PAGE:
There were no MPEG artefacts at any point in the transfer, which is surprising when you consider the stress that some of the aforementioned shots would have placed upon the compression. Film-to-video artefacts consisted of some minor aliasing in some sequences, as well as the odd frame here and there that appeared to be off center with the rest of the film. Film artefacts consisted of some small white marks on the negative, but these were very minor and rare. The artefacts are nowhere near as detrimental to the film as the film itself.
The score music is credited to "Ben Watkins for Juno Reactor", while the credits also make mention of a music supervisor by the name of Patricia Joseph. This would imply that someone was standing over the composer in order to make sure that their output complimented the film and remained completely listenable, right? Wrong. The music is about as good as the film it accompanies, and will make you want to grind Ben's and Patricia's fingers into an electric pencil sharpener. In that respect, it was slightly more entertaining than the darn-awful boring excuse for a movie that they were playing at me. In a nutshell, this is a great contender for the title of Numero Uno in "worst film score ever captured on celluloid".
The surround presence was basically your standard B-grade soundfield, with the surround channels receiving a great deal of use to support the action sequences before the mix reverted to mono for the absolutely awful dialogue. Lots of fake-sounding special effects during such incredulous and utterly ridiculous moments as Christopher Lambert's pointless back-flipping made their way into the rear channels, as did some sword-swinging sounds. The subwoofer made a lot of rumbles and crashes that were mostly in sync with the onscreen action, but the bass channel is so ridiculously overemphasized in the film itself that it soon becomes more of a distraction than anything else. Funnily enough, there was very little to distinguish the Dolby Surround English soundtrack and its Dolby Digital 5.1 Spanish besides the very slightly more discreet placement of sounds within the field in the case of the Spanish dub. Both soundtracks sounded a lot like remixes of Dolby Stereo source material.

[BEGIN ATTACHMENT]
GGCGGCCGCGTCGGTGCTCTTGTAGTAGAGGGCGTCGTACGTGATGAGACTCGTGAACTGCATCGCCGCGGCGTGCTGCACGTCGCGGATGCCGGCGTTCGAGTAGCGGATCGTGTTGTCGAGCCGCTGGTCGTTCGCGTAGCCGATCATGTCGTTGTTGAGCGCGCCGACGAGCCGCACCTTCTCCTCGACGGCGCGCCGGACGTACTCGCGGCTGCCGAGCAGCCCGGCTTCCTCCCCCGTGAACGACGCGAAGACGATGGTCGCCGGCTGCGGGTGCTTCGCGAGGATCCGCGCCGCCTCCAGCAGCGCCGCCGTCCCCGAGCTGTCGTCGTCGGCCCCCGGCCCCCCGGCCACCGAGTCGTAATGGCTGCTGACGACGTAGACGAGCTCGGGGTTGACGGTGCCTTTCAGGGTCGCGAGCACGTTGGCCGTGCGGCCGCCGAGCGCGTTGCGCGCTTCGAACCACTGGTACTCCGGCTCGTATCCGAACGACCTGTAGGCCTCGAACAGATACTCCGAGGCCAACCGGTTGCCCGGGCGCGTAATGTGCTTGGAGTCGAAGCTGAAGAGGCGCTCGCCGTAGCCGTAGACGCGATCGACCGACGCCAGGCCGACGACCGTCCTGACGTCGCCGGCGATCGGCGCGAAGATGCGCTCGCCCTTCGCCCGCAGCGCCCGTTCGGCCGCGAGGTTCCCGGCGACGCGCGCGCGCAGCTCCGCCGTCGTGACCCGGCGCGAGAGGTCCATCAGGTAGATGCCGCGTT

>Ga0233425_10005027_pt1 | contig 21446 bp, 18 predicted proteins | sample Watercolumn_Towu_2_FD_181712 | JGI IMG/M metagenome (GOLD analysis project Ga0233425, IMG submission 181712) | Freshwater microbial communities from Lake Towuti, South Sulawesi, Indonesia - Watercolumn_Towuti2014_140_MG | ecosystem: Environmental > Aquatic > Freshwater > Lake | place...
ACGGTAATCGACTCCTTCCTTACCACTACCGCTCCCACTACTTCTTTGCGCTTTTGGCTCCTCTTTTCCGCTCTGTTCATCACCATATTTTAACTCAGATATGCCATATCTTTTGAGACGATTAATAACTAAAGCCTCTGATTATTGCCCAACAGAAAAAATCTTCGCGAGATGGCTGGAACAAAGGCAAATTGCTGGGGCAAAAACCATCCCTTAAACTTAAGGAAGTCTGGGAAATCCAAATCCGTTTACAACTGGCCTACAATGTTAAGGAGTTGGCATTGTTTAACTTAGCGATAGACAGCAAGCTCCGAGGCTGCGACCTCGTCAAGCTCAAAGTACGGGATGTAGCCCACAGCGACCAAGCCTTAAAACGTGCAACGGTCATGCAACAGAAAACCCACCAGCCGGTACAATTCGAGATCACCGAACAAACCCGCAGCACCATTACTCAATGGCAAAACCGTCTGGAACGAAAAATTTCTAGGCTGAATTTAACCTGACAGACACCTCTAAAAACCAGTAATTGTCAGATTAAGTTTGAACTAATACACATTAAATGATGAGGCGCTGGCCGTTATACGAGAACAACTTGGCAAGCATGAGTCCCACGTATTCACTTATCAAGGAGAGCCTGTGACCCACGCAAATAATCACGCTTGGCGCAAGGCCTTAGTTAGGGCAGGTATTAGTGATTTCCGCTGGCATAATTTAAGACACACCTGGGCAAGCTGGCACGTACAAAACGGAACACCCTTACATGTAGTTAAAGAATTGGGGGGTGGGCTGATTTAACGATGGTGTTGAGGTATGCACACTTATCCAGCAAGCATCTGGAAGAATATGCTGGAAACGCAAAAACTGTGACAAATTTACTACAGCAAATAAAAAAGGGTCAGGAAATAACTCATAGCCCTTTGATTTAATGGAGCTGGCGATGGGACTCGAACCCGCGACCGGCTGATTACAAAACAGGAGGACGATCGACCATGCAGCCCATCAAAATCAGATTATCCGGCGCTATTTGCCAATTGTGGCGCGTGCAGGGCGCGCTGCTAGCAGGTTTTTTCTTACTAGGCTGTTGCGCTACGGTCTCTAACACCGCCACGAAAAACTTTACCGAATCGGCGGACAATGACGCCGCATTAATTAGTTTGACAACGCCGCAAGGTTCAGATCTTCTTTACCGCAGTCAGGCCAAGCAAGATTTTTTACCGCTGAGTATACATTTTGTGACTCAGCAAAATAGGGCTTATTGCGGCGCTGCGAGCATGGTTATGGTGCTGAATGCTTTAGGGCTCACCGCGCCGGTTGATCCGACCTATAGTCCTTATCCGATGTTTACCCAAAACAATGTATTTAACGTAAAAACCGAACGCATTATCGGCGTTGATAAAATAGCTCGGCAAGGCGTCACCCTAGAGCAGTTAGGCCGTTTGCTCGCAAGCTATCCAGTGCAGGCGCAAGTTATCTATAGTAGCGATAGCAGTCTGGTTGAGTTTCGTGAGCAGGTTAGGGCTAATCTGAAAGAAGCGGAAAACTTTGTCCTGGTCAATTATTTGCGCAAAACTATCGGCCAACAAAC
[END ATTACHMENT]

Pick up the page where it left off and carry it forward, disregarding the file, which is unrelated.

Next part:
NOTE: To view non-R4 releases, your equipment needs to be multi-zone compatible and usually also NTSC compatible.
The video quality is very good.
The audio quality is very ordinary.
This is one of the few films where I am happy that there are no extras.
|DVD||Grundig GDV-100D/Toshiba 2109, using S-Video output|
|Display||Samsong CS-823AMF (80cm)/Panasonic TC-29R20 (68 cm). Calibrated with Ultimate DVD Platinum. This display device is 16x9 capable.|
|Audio Decoder||Built in to amplifier/receiver. Calibrated with Ultimate DVD Platinum.|
|Amplification||Sony STR DE-835|
|Speakers||Panasonic S-J1500D Front Speakers, Sharp CP-303A Back Speakers, Philips FB206WC Centre Speaker, JBL Digital 10 Subwoofer|